Synopses & Reviews
2013 Laura Ingalls Wilder Award
Rosas mother is singing again, for the first time since Papa died in an accident in the mills. But instead of filling their cramped tenement apartment with Italian lullabies, Mamma is out on the streets singing union songs, and Rosa is terrified that her mother and older sister, Anna, are endangering their lives by marching against the corrupt mill owners. After all, didnt Miss Finch tell the class that the strikers are nothing but rabble-rousers—an uneducated, violent mob? Suppose Mamma and Anna are jailed or, worse, killed? What will happen to Rosa and little Ricci? When Rosa is sent to Vermont with other children to live with strangers until the strike is over, she fears she will never see her family again. Then, on the train, a boy begs her to pretend that he is her brother. Alone and far from home, she agrees to protect him . . . even though she suspects that he is hiding some terrible secret. From a beloved, award-winning author, here is a moving story based on real events surrounding an infamous 1912 strike.
A beautifully written novel that puts a human face on history... Paterson at her best-- and that's saying a lot.
Kirkus Reviews, Starred
The immigrant labor struggle is stirring and dramatic.
Booklist, ALA, Starred Review
Newbery-author Katherine Paterson's tale of the 1912 mill workers' strike -- in paperback!
Rosas mother is singing againunion songs. Shes joined the strike against the corrupt mill owners. Rosa is terrified. What if Mamma is jailed or, worse, killed?
Jakes dad threatened to kill him if he joined the strike. For Jake, that is reason enough to do so.
Then Rosa, Jake, and the other children living in the middle of the strike are offered a very special opportunity: To live in Vermont until the strike is over. For Rosa, being away from her family is worse than seeing them in harms way. For Jake, its a chance to start over. For both of them, its a time of growing up.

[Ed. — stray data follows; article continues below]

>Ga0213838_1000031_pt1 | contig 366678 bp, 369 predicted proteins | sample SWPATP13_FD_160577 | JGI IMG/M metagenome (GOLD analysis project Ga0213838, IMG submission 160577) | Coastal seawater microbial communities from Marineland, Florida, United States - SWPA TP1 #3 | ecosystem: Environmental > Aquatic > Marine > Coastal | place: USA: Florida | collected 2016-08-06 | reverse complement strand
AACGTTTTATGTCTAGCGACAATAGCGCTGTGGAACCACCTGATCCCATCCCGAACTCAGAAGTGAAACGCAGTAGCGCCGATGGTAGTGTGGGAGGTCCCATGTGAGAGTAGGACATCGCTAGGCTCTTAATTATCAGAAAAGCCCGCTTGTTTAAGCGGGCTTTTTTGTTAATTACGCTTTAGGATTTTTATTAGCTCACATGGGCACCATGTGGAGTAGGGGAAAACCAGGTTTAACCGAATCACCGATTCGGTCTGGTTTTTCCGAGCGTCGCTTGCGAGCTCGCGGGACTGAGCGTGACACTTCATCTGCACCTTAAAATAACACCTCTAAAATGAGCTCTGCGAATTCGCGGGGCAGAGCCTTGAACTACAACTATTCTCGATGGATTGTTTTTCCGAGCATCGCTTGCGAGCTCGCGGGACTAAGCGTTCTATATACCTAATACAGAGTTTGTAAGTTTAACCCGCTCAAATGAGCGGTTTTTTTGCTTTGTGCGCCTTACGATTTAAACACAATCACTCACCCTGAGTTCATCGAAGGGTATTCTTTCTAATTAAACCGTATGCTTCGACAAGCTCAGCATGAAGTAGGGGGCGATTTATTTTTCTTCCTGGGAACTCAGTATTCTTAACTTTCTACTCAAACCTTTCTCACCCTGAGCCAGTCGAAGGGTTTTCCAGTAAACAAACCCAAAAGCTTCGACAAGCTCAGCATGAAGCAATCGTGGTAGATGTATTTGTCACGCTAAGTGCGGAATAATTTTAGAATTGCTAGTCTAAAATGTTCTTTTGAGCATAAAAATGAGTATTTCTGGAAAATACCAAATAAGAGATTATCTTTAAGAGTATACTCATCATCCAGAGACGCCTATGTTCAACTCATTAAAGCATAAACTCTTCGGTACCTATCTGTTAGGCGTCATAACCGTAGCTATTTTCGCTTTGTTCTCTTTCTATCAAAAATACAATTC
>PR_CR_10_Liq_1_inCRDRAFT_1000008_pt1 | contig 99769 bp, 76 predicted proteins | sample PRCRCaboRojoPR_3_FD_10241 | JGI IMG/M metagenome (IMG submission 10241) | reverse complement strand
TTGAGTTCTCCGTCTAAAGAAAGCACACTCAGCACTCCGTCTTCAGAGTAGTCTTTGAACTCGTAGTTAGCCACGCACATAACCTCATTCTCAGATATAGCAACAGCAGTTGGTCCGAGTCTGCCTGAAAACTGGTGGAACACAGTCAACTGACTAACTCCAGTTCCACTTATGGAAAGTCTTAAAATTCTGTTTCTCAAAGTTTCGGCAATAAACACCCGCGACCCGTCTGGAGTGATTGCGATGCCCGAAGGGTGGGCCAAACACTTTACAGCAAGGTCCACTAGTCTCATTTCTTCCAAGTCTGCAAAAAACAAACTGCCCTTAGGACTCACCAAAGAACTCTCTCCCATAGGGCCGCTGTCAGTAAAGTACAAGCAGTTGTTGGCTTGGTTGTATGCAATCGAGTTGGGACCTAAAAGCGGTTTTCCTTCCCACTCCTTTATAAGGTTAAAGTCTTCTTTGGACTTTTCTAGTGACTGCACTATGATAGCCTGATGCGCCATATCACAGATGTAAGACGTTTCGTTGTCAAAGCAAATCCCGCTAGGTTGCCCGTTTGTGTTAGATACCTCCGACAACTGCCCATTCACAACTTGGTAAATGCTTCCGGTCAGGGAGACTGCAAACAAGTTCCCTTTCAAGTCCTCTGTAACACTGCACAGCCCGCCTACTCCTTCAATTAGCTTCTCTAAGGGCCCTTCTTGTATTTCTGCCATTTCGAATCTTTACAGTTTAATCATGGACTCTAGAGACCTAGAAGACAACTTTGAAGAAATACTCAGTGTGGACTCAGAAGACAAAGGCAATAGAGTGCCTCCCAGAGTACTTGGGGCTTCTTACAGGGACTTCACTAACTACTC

A two-time Newbery Medalist and National Book Award winner pens a tale of the 1912 mill workers' strike, told through the point of view of the children living through the historical events.
About the Author
Katherine Paterson's international fame rests not only on her widely acclaimed novels but also on her efforts to promote literacy in the United States and abroad. A two-time winner of the Newbery Medal (Bridge to Terabithia and Jacob Have I Loved) and the National Book Award (The Great Gilly Hopkins and The Master Puppeteer), she has received many accolades for her body of work, including the Hans Christian Andersen Medal, the Astrid Lindgren Memorial Award, and the Governor's Award for Excellence in the Arts, given by her home state of Vermont. She was also named a Living Legend by the Library of Congress.Ms. Paterson is vice president of the National Children's Book